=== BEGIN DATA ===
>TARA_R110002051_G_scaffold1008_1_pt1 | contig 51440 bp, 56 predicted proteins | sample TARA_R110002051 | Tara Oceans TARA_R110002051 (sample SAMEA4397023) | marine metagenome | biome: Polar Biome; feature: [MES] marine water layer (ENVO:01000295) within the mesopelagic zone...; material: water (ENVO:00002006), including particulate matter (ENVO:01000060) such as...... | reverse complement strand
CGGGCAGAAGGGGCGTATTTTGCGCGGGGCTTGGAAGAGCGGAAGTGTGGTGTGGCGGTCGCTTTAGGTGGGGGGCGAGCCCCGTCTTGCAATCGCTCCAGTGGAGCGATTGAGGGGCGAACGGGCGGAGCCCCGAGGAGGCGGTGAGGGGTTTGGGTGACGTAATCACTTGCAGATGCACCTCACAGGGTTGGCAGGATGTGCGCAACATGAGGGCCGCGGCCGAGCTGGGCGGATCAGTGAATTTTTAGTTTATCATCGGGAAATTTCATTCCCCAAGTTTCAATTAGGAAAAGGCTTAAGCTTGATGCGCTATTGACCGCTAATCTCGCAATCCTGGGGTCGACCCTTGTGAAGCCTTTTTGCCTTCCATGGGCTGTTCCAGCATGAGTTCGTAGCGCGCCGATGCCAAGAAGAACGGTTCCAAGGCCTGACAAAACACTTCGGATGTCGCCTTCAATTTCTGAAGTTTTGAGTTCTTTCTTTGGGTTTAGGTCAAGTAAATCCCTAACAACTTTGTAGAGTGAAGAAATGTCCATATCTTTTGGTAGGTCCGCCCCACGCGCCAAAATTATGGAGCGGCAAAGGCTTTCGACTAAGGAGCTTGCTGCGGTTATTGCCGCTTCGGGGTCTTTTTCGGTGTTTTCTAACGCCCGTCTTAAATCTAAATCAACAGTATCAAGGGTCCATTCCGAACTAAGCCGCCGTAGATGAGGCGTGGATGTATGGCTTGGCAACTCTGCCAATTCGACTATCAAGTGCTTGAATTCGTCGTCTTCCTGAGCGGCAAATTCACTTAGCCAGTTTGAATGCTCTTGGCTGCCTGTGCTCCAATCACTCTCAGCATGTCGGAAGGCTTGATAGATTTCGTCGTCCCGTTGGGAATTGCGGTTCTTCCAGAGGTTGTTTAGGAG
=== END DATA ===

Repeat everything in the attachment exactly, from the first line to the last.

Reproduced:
>TARA_R110002051_G_scaffold1008_1_pt1 | contig 51440 bp, 56 predicted proteins | sample TARA_R110002051 | Tara Oceans TARA_R110002051 (sample SAMEA4397023) | marine metagenome | biome: Polar Biome; feature: [MES] marine water layer (ENVO:01000295) within the mesopelagic zone...; material: water (ENVO:00002006), including particulate matter (ENVO:01000060) such as...... | reverse complement strand
CGGGCAGAAGGGGCGTATTTTGCGCGGGGCTTGGAAGAGCGGAAGTGTGGTGTGGCGGTCGCTTTAGGTGGGGGGCGAGCCCCGTCTTGCAATCGCTCCAGTGGAGCGATTGAGGGGCGAACGGGCGGAGCCCCGAGGAGGCGGTGAGGGGTTTGGGTGACGTAATCACTTGCAGATGCACCTCACAGGGTTGGCAGGATGTGCGCAACATGAGGGCCGCGGCCGAGCTGGGCGGATCAGTGAATTTTTAGTTTATCATCGGGAAATTTCATTCCCCAAGTTTCAATTAGGAAAAGGCTTAAGCTTGATGCGCTATTGACCGCTAATCTCGCAATCCTGGGGTCGACCCTTGTGAAGCCTTTTTGCCTTCCATGGGCTGTTCCAGCATGAGTTCGTAGCGCGCCGATGCCAAGAAGAACGGTTCCAAGGCCTGACAAAACACTTCGGATGTCGCCTTCAATTTCTGAAGTTTTGAGTTCTTTCTTTGGGTTTAGGTCAAGTAAATCCCTAACAACTTTGTAGAGTGAAGAAATGTCCATATCTTTTGGTAGGTCCGCCCCACGCGCCAAAATTATGGAGCGGCAAAGGCTTTCGACTAAGGAGCTTGCTGCGGTTATTGCCGCTTCGGGGTCTTTTTCGGTGTTTTCTAACGCCCGTCTTAAATCTAAATCAACAGTATCAAGGGTCCATTCCGAACTAAGCCGCCGTAGATGAGGCGTGGATGTATGGCTTGGCAACTCTGCCAATTCGACTATCAAGTGCTTGAATTCGTCGTCTTCCTGAGCGGCAAATTCACTTAGCCAGTTTGAATGCTCTTGGCTGCCTGTGCTCCAATCACTCTCAGCATGTCGGAAGGCTTGATAGATTTCGTCGTCCCGTTGGGAATTGCGGTTCTTCCAGAGGTTGTTTAGGAG